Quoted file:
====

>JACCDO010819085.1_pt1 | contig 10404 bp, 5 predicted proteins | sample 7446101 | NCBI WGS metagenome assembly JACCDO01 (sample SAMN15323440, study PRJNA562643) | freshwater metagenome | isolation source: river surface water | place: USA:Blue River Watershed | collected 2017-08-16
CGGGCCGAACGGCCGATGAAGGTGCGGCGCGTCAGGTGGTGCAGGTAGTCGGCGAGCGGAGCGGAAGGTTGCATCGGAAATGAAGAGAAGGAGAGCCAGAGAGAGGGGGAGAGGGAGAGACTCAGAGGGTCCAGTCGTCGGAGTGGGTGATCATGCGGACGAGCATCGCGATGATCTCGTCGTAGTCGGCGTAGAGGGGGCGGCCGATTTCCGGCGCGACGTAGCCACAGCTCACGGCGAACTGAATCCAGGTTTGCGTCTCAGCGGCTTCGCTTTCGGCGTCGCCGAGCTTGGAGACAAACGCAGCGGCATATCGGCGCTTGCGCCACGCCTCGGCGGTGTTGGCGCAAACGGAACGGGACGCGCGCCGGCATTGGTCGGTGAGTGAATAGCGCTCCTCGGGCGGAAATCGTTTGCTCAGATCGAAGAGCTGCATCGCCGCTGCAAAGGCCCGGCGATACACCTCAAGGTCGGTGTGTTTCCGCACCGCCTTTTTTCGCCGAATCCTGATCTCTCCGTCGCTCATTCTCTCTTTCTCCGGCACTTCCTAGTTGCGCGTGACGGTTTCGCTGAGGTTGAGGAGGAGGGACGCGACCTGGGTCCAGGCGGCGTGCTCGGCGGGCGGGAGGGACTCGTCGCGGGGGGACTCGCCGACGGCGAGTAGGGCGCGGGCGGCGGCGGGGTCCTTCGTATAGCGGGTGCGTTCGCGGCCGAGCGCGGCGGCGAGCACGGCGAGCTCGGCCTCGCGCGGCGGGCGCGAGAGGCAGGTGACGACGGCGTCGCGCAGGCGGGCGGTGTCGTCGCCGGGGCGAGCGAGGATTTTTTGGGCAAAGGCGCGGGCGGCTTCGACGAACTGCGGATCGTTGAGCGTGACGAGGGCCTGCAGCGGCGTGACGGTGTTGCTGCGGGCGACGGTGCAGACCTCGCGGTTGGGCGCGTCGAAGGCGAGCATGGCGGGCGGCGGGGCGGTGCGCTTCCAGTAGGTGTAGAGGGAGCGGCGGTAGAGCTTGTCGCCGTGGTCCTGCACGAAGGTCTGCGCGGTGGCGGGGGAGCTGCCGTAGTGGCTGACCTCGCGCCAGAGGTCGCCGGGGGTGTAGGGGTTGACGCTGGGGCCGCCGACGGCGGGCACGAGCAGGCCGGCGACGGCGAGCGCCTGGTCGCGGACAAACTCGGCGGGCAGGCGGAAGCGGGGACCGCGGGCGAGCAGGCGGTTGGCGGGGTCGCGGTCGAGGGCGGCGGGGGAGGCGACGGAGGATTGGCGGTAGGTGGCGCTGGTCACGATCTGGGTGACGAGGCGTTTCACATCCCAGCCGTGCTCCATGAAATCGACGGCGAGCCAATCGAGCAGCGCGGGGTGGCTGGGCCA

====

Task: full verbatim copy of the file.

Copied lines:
>JACCDO010819085.1_pt1 | contig 10404 bp, 5 predicted proteins | sample 7446101 | NCBI WGS metagenome assembly JACCDO01 (sample SAMN15323440, study PRJNA562643) | freshwater metagenome | isolation source: river surface water | place: USA:Blue River Watershed | collected 2017-08-16
CGGGCCGAACGGCCGATGAAGGTGCGGCGCGTCAGGTGGTGCAGGTAGTCGGCGAGCGGAGCGGAAGGTTGCATCGGAAATGAAGAGAAGGAGAGCCAGAGAGAGGGGGAGAGGGAGAGACTCAGAGGGTCCAGTCGTCGGAGTGGGTGATCATGCGGACGAGCATCGCGATGATCTCGTCGTAGTCGGCGTAGAGGGGGCGGCCGATTTCCGGCGCGACGTAGCCACAGCTCACGGCGAACTGAATCCAGGTTTGCGTCTCAGCGGCTTCGCTTTCGGCGTCGCCGAGCTTGGAGACAAACGCAGCGGCATATCGGCGCTTGCGCCACGCCTCGGCGGTGTTGGCGCAAACGGAACGGGACGCGCGCCGGCATTGGTCGGTGAGTGAATAGCGCTCCTCGGGCGGAAATCGTTTGCTCAGATCGAAGAGCTGCATCGCCGCTGCAAAGGCCCGGCGATACACCTCAAGGTCGGTGTGTTTCCGCACCGCCTTTTTTCGCCGAATCCTGATCTCTCCGTCGCTCATTCTCTCTTTCTCCGGCACTTCCTAGTTGCGCGTGACGGTTTCGCTGAGGTTGAGGAGGAGGGACGCGACCTGGGTCCAGGCGGCGTGCTCGGCGGGCGGGAGGGACTCGTCGCGGGGGGACTCGCCGACGGCGAGTAGGGCGCGGGCGGCGGCGGGGTCCTTCGTATAGCGGGTGCGTTCGCGGCCGAGCGCGGCGGCGAGCACGGCGAGCTCGGCCTCGCGCGGCGGGCGCGAGAGGCAGGTGACGACGGCGTCGCGCAGGCGGGCGGTGTCGTCGCCGGGGCGAGCGAGGATTTTTTGGGCAAAGGCGCGGGCGGCTTCGACGAACTGCGGATCGTTGAGCGTGACGAGGGCCTGCAGCGGCGTGACGGTGTTGCTGCGGGCGACGGTGCAGACCTCGCGGTTGGGCGCGTCGAAGGCGAGCATGGCGGGCGGCGGGGCGGTGCGCTTCCAGTAGGTGTAGAGGGAGCGGCGGTAGAGCTTGTCGCCGTGGTCCTGCACGAAGGTCTGCGCGGTGGCGGGGGAGCTGCCGTAGTGGCTGACCTCGCGCCAGAGGTCGCCGGGGGTGTAGGGGTTGACGCTGGGGCCGCCGACGGCGGGCACGAGCAGGCCGGCGACGGCGAGCGCCTGGTCGCGGACAAACTCGGCGGGCAGGCGGAAGCGGGGACCGCGGGCGAGCAGGCGGTTGGCGGGGTCGCGGTCGAGGGCGGCGGGGGAGGCGACGGAGGATTGGCGGTAGGTGGCGCTGGTCACGATCTGGGTGACGAGGCGTTTCACATCCCAGCCGTGCTCCATGAAATCGACGGCGAGCCAATCGAGCAGCGCGGGGTGGCTGGGCCA